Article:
The environmental hygiene in preventing Hospital-Acquired Infections (HAIs) has become a hot topic for discussion these days. A hospital-acquired infection, abbreviated as HAI, is usually one that first appears three days after a patient is admitted to a hospital or other healthcare facility. Infections acquired in a hospital are also called nosocomial infections. It has been widely accepted that the bulk of HAIs are the result of transmission from one patient to another via contaminated hands of caregivers or contaminated equipment that has been used on patients sequentially.
About 5-10% of patients admitted to hospitals throughout the world develop a nosocomial infection. That means about 7 million people got infected every year when they think they are getting well in a hospital. The good thing is – about 25% of these infections can be prevented by healthcare workers taking proper precautions when caring for patients, proper sterilization of surgical instruments, and of course, by keeping the cleanliness in hospitals. Before moving for the preventions to stop Hospital-Acquired Infections, it would be better to have a brief study on their causes, symptoms, modes of transmission, types and risk factors.
Causes & Symptoms:
Hospital-acquired infections are generally caused by bacteria, viruses, fungi, or parasites. These microorganisms may already be present in the patient’s body, contaminated hospital equipment, healthcare workers, or may come from the environment. An infection may start in any part of the body depending on the causal agents involved. A localized infection is limited to a specific part of the body and has local symptoms. For example, if a surgical wound in the abdomen becomes infected, the area around the wound becomes red, hot, and painful. A generalized infection is one that enters the bloodstream and causes general systemic symptoms such as fever, chills, low blood pressure, or mental confusion.
Modes & Types of Infections:
Normally, hospital-acquired infections may develop from Urinary bladder catheterization, Respiratory procedures, surgery and wounds, and intravenous (IV) procedures. The most common types of hospital-acquired infections are urinary tract infections (UTIs), pneumonia, and surgical wound infections. Other infections may be caused by using hospital toilets that have not been cleaned up properly. If not taken seriously, these common infections may result in serious conditions leading to HIV and AIDS, Hepatitis A, B, and C, Tuberculosis, Ebola, Gastrointestinal infections, Marburg Virus, Acute Pneumonia, Crutzfeldt Jakob Disease, as well as other threatening diseases.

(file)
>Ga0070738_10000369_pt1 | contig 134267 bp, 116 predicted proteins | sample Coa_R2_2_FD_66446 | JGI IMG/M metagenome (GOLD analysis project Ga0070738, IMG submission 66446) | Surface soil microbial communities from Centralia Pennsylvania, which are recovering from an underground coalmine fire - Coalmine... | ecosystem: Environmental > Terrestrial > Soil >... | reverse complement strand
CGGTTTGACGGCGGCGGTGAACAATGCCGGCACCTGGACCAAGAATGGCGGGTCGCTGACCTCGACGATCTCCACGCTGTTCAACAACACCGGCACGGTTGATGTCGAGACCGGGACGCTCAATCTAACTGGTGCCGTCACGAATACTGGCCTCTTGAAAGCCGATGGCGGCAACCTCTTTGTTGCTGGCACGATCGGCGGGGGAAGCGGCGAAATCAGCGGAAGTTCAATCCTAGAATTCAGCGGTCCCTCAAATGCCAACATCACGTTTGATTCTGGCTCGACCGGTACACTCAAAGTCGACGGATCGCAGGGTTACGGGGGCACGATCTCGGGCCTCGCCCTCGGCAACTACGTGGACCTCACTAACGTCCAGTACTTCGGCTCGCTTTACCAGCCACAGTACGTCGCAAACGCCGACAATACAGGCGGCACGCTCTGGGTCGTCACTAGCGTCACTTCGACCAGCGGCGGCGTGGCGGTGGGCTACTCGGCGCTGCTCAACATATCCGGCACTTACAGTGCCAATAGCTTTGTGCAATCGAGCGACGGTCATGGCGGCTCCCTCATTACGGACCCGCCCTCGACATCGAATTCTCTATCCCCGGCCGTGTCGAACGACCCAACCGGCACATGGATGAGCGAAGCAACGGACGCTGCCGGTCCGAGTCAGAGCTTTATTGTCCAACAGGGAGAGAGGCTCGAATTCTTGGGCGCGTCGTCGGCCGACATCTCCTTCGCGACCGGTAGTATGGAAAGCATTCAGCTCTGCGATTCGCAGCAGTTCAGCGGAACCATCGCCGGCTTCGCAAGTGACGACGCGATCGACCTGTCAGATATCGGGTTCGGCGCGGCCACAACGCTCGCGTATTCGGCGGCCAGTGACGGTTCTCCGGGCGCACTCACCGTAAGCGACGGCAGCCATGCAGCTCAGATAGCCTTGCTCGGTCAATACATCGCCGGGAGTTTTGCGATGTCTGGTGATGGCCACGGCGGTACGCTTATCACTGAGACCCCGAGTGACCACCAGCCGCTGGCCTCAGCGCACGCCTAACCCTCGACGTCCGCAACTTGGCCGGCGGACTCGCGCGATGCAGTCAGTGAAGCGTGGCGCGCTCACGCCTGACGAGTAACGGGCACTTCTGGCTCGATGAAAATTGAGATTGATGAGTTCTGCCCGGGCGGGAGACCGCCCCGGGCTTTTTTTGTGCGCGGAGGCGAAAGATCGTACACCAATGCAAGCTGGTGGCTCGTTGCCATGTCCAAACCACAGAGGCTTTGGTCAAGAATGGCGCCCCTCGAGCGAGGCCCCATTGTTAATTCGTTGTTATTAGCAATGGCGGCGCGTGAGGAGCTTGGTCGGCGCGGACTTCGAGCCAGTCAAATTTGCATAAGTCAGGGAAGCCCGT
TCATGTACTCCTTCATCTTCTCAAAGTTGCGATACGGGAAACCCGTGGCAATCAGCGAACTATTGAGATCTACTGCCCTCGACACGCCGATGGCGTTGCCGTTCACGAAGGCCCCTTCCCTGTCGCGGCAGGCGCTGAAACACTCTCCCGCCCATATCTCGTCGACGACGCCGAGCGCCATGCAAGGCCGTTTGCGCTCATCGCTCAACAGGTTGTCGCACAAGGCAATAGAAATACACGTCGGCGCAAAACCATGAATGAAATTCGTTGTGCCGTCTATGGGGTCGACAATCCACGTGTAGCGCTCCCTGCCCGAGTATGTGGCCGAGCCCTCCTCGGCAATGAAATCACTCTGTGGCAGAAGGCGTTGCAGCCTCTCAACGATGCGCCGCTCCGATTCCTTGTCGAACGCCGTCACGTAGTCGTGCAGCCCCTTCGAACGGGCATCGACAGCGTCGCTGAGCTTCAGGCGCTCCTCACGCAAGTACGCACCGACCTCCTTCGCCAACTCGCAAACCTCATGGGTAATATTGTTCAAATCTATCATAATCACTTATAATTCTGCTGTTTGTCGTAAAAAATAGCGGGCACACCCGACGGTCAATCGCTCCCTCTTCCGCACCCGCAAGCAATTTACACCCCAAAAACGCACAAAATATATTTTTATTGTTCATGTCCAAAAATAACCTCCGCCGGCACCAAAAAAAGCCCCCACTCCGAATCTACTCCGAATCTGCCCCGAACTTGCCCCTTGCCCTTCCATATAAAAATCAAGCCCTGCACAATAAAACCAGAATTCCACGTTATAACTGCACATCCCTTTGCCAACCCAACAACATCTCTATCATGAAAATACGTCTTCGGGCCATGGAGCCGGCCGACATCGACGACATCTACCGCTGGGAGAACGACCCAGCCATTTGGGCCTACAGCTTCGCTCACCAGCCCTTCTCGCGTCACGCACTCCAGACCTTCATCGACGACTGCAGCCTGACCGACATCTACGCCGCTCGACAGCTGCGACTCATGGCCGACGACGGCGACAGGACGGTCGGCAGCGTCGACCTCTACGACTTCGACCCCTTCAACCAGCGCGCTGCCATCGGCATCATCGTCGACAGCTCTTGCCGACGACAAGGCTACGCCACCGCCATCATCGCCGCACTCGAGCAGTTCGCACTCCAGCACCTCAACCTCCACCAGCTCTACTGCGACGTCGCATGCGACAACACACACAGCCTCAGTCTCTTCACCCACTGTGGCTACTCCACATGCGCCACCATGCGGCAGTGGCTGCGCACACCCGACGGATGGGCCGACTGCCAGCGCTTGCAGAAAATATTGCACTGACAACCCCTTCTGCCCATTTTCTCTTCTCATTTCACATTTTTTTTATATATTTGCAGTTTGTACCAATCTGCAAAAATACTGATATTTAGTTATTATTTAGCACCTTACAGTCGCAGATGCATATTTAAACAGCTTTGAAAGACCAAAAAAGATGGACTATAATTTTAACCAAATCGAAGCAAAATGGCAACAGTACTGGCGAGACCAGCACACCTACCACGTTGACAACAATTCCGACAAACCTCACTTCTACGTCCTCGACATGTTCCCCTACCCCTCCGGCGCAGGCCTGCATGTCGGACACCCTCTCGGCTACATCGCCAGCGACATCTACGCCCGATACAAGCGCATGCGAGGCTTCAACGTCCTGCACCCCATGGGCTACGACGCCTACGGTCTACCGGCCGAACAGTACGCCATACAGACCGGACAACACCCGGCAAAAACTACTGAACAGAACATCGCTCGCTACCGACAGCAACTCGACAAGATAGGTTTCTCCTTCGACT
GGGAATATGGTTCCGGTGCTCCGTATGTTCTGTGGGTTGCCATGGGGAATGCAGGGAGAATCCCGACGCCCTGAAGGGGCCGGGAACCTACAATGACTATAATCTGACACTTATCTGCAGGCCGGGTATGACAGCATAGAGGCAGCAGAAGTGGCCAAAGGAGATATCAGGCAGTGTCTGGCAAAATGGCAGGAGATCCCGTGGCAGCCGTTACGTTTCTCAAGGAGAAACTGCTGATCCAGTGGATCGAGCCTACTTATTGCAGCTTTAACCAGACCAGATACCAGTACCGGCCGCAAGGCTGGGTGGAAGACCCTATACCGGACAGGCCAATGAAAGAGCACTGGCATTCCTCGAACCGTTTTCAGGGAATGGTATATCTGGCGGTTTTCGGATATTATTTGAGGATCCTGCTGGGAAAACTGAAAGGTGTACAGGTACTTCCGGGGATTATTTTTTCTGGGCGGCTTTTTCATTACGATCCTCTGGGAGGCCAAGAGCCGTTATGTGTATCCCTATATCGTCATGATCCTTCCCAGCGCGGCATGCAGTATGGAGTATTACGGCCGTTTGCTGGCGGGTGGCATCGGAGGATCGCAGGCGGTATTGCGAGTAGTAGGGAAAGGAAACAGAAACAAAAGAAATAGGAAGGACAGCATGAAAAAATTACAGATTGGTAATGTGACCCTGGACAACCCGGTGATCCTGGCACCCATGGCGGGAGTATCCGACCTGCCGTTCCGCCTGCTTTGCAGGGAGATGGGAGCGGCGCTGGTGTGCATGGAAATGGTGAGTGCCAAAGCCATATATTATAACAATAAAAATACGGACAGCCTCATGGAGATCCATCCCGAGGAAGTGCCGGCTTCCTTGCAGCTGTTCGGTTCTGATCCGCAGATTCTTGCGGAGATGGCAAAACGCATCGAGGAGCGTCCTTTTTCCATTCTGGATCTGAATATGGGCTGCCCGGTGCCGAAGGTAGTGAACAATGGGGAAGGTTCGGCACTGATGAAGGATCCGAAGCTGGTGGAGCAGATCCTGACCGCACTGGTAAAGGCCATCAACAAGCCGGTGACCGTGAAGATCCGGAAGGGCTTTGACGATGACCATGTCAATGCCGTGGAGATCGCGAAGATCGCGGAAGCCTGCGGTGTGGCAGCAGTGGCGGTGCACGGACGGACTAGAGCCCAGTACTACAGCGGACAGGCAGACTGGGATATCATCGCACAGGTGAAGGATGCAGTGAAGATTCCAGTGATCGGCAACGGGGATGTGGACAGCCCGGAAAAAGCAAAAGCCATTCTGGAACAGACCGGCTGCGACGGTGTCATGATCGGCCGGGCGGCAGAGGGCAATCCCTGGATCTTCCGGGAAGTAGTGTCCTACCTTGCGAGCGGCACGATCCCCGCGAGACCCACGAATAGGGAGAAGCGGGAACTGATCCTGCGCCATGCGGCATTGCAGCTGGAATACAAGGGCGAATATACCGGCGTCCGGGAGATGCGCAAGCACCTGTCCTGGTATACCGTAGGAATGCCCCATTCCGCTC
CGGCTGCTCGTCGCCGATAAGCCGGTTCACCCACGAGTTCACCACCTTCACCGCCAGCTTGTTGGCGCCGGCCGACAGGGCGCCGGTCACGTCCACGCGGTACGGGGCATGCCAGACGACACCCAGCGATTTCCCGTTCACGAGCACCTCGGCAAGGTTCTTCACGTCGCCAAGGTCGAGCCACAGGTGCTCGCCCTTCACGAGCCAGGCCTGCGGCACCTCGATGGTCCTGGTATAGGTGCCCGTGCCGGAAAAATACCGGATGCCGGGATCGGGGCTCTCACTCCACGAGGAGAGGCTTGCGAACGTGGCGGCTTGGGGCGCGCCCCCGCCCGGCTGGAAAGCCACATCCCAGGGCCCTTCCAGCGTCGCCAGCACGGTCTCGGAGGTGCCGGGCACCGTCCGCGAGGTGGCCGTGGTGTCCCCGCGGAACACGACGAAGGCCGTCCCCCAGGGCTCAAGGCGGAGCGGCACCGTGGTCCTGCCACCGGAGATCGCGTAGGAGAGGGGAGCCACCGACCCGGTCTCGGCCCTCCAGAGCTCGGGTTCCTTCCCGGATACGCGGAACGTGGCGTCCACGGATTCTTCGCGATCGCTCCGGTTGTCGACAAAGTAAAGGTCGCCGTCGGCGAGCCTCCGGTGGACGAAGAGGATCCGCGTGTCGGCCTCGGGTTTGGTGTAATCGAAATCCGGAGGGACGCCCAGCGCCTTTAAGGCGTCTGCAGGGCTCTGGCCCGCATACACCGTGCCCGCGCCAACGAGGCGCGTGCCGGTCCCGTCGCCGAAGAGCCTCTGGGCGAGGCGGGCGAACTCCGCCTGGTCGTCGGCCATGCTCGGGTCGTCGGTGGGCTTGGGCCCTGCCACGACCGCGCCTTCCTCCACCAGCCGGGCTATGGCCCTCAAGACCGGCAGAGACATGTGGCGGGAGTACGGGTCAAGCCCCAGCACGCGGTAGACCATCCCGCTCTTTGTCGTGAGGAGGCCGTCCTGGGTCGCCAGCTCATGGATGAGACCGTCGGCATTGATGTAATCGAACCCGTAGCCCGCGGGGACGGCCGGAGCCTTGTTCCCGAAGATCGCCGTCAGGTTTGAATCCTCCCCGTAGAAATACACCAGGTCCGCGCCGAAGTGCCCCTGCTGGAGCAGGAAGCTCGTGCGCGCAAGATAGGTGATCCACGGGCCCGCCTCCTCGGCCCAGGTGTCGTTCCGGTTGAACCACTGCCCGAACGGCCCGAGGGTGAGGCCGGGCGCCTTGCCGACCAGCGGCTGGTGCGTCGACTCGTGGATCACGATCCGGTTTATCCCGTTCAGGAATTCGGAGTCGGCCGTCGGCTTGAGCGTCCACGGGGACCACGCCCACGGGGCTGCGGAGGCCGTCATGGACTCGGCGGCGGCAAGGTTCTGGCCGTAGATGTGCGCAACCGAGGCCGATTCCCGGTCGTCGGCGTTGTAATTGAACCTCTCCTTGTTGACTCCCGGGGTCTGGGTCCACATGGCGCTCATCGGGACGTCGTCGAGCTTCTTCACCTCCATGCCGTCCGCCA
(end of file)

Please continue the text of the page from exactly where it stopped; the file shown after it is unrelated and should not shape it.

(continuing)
All hospitalized patients are susceptible to contracting a nosocomial infection. Some patients are more likely to get an infection like – young children, the aged, and persons with compromised immune systems. Other risk factors for getting a hospital-acquired infection are – a long hospital stay, use of indwelling catheters, the failure of health care workers, inadequate sterilization in hand-washing, and overuse of antibiotics.
Regular hand-wash with a good disinfectant is a great way to maintain personal hygiene in order to prevent oral infections. Besides this, hospital staff should make sure that patients do not come into contact with contagious pathogens carried by other patients. Doctors and nurses should always use new, clean gloves as well as face masks and other sanitary devices when necessary. Also, these medical professionals should never, ever use unsterilized equipment on patients – especially used needles.
Also, technology is also playing a great role in preventing hospital-acquired infections. Special new robots have been developed and tested in a hospital in Minnesota, U.S.A., that use pulsed xenon ultraviolet light to kill resistant pathogens including staph bacteria, MRSA and C. diff, which can be dangerous or even deadly. These Xenex robots will help reduce the HAI contraction risk by 50 to 90 percent.